J=rand(3,2);
cond(J)
ans = 8.0366
cond(rand*J)
ans = 8.0366
Also, another scaling you need to consider, maybe even more importantly than the scaling of the residual, are the units of your parameters. This would introduce weights on the columns of your Jacobian, not just the rows.
Another possibility is simply that your problem is over-parametrized, creating a continuum of non-unique solutions. That's not always a big deal, but may account for why the optimization seems to "fail" (in your words) at different initial points. You haven't described what you're interpreting as a failure, but I'm assuming it means you get unexpected results for the parameters.
As you can see, rank(J)=18 at all iterations, which (if I am not mitstaken) indicates that the parameters are not linearly dependent on each other.
Right, but that's often not helpful. You are using the rank() command's default tolerance setting, which may or may not be appropriate for your problem. It's very easy to construct matrices which pass rank()'s default criteria, but shouldn't be considered full rank, e.g.,
A=diag([1e-14,1]);
cond(A)
ans = 1.0000e+14
rank(A)
ans = 2
rank(A,1e-10)
ans = 1
##### 39 件のコメント37 件の古いコメントを表示37 件の古いコメントを非表示
SA-W 2023 年 6 月 7 日
What I wanted to say is "to end up with a SET OF linear systems" to successively solve the pde with a Newton-Raphson scheme.
Anyway, do you have a reference where the procedure of implementing a pde as nonlinear constraint is described? Maybe your own work in case you have done something similar already.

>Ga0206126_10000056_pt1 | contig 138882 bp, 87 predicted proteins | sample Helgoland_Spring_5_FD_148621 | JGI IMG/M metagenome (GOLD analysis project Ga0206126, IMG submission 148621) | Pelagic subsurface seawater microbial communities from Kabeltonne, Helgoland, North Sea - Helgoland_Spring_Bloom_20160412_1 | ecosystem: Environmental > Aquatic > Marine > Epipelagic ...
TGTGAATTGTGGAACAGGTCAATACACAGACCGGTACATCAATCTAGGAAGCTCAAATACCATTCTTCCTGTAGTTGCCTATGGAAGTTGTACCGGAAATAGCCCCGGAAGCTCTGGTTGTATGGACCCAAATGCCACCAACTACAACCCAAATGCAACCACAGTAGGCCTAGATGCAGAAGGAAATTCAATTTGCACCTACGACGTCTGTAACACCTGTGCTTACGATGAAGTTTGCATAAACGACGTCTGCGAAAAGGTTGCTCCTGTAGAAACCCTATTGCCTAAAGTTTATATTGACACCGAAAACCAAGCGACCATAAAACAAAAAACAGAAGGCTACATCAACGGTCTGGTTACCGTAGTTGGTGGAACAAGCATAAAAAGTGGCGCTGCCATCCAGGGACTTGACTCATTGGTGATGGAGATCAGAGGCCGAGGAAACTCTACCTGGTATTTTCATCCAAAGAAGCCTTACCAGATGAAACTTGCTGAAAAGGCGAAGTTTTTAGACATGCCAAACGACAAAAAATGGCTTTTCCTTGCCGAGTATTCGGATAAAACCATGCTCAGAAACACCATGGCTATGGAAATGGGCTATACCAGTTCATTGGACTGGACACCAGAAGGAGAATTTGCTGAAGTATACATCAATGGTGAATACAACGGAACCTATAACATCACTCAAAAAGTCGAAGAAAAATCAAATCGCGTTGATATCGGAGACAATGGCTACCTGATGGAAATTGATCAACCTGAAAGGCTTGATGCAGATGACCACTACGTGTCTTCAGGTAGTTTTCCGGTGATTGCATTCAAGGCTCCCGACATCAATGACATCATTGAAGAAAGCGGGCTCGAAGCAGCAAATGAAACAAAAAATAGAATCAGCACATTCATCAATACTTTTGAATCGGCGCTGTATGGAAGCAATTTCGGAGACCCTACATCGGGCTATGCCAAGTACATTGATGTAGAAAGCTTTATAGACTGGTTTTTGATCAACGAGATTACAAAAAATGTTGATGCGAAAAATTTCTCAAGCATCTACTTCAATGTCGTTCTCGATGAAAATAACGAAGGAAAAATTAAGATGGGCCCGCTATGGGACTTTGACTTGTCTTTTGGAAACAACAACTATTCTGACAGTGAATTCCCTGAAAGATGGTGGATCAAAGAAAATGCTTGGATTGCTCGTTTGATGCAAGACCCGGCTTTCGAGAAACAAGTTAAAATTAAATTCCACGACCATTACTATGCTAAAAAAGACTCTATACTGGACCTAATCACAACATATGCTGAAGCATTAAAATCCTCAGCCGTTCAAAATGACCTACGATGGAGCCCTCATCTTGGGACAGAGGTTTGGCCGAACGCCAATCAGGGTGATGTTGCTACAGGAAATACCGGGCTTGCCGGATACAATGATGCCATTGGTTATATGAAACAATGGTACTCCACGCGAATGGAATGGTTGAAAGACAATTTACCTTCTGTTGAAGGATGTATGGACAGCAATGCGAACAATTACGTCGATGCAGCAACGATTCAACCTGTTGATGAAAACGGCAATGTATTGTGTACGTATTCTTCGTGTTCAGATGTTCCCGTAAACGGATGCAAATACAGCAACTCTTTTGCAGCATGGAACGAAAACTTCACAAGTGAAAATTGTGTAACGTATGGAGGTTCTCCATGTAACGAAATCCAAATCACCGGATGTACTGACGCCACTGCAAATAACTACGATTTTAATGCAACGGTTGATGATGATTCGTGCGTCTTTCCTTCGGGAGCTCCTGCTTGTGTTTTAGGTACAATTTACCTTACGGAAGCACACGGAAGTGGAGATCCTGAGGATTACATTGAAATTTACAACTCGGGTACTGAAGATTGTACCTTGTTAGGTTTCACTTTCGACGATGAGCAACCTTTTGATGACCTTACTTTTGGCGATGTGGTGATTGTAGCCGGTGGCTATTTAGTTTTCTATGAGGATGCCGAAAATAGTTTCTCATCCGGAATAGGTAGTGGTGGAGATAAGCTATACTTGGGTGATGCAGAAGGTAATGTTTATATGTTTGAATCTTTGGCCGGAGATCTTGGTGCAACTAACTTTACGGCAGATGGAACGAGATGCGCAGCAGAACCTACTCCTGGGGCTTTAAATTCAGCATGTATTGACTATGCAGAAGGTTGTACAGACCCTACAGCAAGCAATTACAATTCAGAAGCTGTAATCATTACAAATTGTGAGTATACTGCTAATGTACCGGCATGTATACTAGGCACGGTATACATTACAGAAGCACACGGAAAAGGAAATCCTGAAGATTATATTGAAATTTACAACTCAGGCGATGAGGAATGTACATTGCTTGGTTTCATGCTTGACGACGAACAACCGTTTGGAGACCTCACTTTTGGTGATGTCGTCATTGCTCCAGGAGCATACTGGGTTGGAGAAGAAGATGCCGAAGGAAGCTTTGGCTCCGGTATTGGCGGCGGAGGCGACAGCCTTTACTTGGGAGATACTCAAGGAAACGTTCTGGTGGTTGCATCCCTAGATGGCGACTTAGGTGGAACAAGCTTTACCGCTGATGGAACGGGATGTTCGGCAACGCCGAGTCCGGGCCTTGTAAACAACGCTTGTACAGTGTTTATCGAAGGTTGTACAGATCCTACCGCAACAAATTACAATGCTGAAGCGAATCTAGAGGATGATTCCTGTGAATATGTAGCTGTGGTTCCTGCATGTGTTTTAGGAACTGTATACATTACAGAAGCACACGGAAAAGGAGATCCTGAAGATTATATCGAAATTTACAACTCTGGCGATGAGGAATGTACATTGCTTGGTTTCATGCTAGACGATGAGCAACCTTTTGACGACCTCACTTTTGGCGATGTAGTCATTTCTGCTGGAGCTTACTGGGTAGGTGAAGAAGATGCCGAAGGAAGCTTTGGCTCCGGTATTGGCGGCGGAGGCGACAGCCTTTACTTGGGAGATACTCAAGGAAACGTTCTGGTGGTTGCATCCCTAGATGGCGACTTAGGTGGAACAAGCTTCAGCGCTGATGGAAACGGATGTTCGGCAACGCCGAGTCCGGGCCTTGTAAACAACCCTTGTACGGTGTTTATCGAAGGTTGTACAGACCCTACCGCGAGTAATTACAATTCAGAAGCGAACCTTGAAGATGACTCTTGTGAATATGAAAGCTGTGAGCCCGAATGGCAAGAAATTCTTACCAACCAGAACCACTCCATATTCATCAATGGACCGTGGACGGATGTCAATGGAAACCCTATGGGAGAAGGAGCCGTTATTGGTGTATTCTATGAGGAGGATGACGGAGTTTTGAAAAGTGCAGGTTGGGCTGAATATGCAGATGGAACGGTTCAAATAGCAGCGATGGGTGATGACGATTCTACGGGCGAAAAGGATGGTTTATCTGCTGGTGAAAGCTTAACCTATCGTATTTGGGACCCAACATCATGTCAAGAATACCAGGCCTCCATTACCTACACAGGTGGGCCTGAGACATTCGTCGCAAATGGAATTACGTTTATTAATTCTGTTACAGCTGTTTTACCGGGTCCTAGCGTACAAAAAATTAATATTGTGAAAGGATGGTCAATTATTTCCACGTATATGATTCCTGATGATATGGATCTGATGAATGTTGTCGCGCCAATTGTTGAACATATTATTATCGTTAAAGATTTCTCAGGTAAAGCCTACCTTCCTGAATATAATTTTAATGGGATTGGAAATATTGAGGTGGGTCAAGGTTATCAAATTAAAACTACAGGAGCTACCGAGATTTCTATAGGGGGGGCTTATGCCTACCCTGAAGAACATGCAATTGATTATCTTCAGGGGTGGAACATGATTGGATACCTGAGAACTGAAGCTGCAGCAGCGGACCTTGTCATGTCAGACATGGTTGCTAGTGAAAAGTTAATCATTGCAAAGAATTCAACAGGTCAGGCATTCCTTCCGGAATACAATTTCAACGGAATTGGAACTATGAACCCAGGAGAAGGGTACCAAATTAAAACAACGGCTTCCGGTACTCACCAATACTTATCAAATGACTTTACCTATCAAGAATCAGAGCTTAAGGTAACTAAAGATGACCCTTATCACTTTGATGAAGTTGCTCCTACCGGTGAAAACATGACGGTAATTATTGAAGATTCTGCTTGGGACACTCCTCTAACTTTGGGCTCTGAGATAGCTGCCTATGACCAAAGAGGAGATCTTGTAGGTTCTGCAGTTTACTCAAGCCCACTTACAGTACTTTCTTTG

This approach seems to be not so common in the realm of my literature.
Matt J 2023 年 6 月 7 日

No, I don't have a reference, but I think it should be obvious. A PDE, like any other equation, is of the form ceq(x)=0 which is the form that the Optimization Toolbox solvers require for nonlinear equality constraints.

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### その他の回答 (1 件)

John D'Errico 2023 年 6 月 2 日

@SA-W - A full rank does NOT mean the parameters are not linearly dependent. With that high of a condition number, it often does mean they are VERY nearly dependent, just not exactly so. However, poor choices of units can often cause high condition numbers, and Matt has attempted to tell you exactly that. Listen to what Matt is telling you.
Consider these two matrices:
format long g
small = 1e-11;
A = [1 1+small;1 1]
A = 2×2
1 1.00000000001 1 1
B = [1 small/4;1 -small/4]
B = 2×2
1 2.5e-12 1 -2.5e-12
cond(A)
ans =
400003843933.334
cond(B)
ans =
400000000000
Both matrices have almost identically the same (and very large) condition number. However the A matrix cannot be simply repaired, because the columns are virtually linearly dependent. The B matrix has a problem essentially because of a poor choice of units. The two columns of B are very different. and in fact, are orthogonal to each other. However, the linear algebra will have difficulties with both cases, because the condition number of B is as large as that of A.